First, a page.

Purgatory Explained, Part 2, Chapter 47


Advantages – Temporal Favors – L’Abbe Postel and the Servant of Paris

The following is related as a fact by the Abbe Postel, the translator of F. Rossignoli’s work. It took place in Paris, he says, about the year 1827, and is inserted as No. 27 in the Merveilles du Purgatoire.

A poor servant, who had been brought up as a good Christian in her native village, had adopted the pious practice of having a Mass said every month for the suffering souls. Her employers, having taken her with them to the capital, she never once neglected it, and furthermore made it her rule to assist at the Divine Sacrifice, and to unite her prayers with those of the priest, especially for the soul that had most nearly completed its expiation. This was her ordinary intention.

God soon tried her by a long illness, that not only occasioned her cruel suffering, but also caused her to lose her place and draw upon her last resources. On the day that she was able to leave the hospital, she had but twenty sous left. After addressing a fervent prayer to Heaven, full of confidence, she went in search of a situation. She was told that she would probably find employment in a certain family at the other end of the city, whither she went, and as she was obliged to pass by the Church of Saint Eustache, she entered. The sight of a priest at the altar reminded her that this month she had forgotten her usual Mass for the dead, and that this was the very day upon which, for many years, she had been accustomed to do this good work. But what was she to do? If she disposed of her last franc, she would have nothing left, even to satisfy her hunger. It was a struggle between devotion and human prudence. Devotion gained the day. “After all,” she said to herself, “the good God knows it is for Him, and He will not forsake me!” Entering the sacristy, she gave her offering for a Mass, at which she assisted with her usual fervor.

A few moments after, she continued on her way, full of anxiety as may be readily understood. Being absolutely destitute of means, what was she to do if she failed to obtain employment? She was still occupied with these thoughts when a pale young man of a slight figure and distinguished appearance approached her and said, “Are you in search of a situation?” “Yes, sir.” “Well, go to a certain street and number, to the house of Madam . I think you will suit her, and that you will be satisfied there.” Having spoken these words, he disappeared in the passing crowd, without waiting to receive the poor girl’s thanks.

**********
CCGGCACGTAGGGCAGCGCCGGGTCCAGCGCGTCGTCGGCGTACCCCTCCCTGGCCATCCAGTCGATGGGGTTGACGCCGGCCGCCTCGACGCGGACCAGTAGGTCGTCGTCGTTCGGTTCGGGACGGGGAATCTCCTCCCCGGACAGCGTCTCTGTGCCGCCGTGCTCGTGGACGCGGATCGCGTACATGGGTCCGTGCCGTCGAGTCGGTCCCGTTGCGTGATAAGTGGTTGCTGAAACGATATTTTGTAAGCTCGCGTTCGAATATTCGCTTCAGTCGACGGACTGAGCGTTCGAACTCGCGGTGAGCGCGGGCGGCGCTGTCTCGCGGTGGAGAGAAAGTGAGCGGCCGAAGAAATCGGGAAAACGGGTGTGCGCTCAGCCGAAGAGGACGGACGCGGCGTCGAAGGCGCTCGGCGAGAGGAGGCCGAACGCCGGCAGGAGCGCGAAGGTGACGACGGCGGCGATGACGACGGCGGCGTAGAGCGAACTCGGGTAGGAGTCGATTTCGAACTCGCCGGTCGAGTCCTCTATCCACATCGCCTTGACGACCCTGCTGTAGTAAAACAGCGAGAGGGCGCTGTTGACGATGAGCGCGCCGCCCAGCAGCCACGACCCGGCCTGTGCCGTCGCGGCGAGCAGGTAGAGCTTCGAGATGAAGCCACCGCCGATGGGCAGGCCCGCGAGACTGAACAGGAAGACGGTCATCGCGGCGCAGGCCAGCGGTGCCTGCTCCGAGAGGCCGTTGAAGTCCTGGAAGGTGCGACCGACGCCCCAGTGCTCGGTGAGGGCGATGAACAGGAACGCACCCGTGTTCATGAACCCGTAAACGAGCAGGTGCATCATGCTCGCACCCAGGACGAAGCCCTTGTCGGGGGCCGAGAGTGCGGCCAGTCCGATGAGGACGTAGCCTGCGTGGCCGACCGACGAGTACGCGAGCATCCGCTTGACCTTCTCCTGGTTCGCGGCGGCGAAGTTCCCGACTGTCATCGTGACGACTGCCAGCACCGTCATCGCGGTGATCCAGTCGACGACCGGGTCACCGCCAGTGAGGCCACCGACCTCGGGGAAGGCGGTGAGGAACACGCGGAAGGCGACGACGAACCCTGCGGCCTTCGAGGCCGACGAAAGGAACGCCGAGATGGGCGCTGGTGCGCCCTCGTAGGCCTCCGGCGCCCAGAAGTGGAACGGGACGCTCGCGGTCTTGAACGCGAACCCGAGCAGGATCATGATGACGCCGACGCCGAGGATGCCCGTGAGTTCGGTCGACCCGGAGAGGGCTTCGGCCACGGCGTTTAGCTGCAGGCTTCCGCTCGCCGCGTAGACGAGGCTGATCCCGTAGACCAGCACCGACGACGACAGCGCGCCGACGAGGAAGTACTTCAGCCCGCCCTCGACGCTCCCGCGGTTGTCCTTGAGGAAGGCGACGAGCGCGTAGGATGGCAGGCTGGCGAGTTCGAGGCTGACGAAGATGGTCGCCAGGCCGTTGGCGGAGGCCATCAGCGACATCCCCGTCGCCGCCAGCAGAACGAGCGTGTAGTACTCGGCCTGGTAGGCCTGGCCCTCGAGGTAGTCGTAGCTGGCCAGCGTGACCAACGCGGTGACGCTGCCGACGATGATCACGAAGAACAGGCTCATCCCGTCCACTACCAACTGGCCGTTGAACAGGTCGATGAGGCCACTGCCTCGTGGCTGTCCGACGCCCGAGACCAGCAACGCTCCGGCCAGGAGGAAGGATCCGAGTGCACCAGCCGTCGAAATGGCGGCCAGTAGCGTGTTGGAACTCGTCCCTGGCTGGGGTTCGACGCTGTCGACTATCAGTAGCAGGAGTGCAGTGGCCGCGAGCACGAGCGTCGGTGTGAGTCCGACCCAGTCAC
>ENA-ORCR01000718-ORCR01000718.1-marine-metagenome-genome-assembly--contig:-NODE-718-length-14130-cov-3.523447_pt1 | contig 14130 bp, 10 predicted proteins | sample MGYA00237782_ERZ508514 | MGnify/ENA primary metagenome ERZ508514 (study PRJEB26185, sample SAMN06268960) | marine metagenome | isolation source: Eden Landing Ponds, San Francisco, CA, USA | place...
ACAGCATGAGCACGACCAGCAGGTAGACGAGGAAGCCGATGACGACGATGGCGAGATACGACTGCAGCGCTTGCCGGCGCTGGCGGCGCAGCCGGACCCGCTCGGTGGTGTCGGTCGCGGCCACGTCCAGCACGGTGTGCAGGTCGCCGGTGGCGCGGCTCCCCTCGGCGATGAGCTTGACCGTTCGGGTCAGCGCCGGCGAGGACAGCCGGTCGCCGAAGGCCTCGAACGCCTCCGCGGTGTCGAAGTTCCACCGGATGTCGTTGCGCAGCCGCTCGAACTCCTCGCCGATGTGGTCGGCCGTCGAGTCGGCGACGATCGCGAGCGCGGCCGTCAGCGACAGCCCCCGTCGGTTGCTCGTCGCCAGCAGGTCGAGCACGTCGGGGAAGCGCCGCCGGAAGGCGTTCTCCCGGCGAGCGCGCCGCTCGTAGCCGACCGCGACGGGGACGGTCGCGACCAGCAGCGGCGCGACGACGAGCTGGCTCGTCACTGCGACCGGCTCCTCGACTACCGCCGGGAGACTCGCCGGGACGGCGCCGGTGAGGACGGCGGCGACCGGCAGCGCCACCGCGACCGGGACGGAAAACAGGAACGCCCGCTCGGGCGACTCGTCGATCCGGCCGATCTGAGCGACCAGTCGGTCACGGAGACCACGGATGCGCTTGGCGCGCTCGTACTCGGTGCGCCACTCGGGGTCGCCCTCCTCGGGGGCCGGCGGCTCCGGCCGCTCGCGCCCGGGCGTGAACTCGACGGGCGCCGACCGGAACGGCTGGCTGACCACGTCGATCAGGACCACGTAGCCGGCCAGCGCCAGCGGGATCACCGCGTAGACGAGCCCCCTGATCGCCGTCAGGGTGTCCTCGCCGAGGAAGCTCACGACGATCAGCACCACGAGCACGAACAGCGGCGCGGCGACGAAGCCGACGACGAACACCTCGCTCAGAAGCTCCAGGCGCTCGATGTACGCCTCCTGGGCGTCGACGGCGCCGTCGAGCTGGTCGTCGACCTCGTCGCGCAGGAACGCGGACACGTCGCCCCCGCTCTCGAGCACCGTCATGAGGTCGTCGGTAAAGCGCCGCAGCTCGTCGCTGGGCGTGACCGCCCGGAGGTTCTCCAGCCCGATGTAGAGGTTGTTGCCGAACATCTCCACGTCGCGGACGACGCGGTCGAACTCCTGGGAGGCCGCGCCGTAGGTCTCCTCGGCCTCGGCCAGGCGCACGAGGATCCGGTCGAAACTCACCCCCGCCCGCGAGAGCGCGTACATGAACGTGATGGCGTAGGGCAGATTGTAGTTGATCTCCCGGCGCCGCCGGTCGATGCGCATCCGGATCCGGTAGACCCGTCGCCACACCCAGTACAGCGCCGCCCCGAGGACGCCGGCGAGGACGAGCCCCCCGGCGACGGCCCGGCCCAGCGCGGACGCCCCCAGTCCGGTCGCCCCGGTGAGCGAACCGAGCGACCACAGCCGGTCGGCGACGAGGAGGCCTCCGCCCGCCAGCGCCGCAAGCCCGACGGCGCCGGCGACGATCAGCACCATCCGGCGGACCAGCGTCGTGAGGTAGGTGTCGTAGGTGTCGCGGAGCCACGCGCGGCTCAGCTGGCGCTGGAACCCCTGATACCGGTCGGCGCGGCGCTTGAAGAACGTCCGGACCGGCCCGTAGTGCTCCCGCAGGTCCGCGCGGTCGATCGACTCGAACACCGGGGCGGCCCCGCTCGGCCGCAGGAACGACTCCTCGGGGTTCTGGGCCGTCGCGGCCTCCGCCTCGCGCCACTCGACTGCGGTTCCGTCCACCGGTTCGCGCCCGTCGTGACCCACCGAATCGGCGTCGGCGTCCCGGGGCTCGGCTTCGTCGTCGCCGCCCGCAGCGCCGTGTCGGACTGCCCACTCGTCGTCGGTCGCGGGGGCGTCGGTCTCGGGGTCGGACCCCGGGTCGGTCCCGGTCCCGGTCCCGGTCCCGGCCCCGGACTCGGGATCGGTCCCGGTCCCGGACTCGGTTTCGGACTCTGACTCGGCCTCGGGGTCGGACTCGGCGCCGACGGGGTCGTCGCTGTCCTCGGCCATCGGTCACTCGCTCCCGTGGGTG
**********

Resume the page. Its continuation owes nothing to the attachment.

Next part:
She found the street, recognized the number, and ascended to the apartments. A servant came out carrying a package under her arm and uttering words of complaint and anger. “Is Madame there?” asked the newcomer. “She may or she may not be,” replied the other. “What does it matter to me? Madame will open the door herself if it suits her; I will trouble myself no longer about it. Adieu!” And she descended the steps.

Our poor girl rang the bell with trembling hand, and a sweet voice bade her to enter. She found herself in the presence of an old lady of venerable appearance, who encouraged her to make known her wishes.

“Madame,” said the servant, “I learned this morning that you are in need of a servant, and I came to offer my services. I was assured that you would receive me kindly.” “Oh, but, my dear child, what you tell me is very extraordinary. This morning I had no need of one; it is only within the last half-hour that I have discharged an insolent domestic, and there is not a soul in the world except her and myself who know it. Who sent you, then?” “It was a gentleman, Madame; a young gentleman whom I met on the street, who stopped me for this purpose, and I praised God for it, for it is absolutely necessary for me to find a place today; I have not a penny in my pocket.”

The old lady could not understand who the person was, and was lost in conjecture, when the servant raising her eyes to the furniture of the little parlor, perceived a portrait. “Wait, Madame,” she said immediately, “do not puzzle yourself any more; this is the exact picture of the young man who spoke to me. It is on his account that I am come.”

At these words the lady uttered a loud cry and seemed to lose consciousness. She made the girl repeat the story of her devotion to the souls in Purgatory, of the morning Mass, and her meeting with the stranger; then throwing herself on the neck of the girl, she embraced her amid a flood of tears and said, “You shall not be my servant from this moment; you are my daughter. It is my son, my only son, whom you saw – my son, dead for the past two years, who owes to you his deliverance, whom God directed to send you here. I cannot doubt it. May you, then, be blessed, and let us pray continually for all those who suffer before entering into a blessed eternity.”

MLA Citation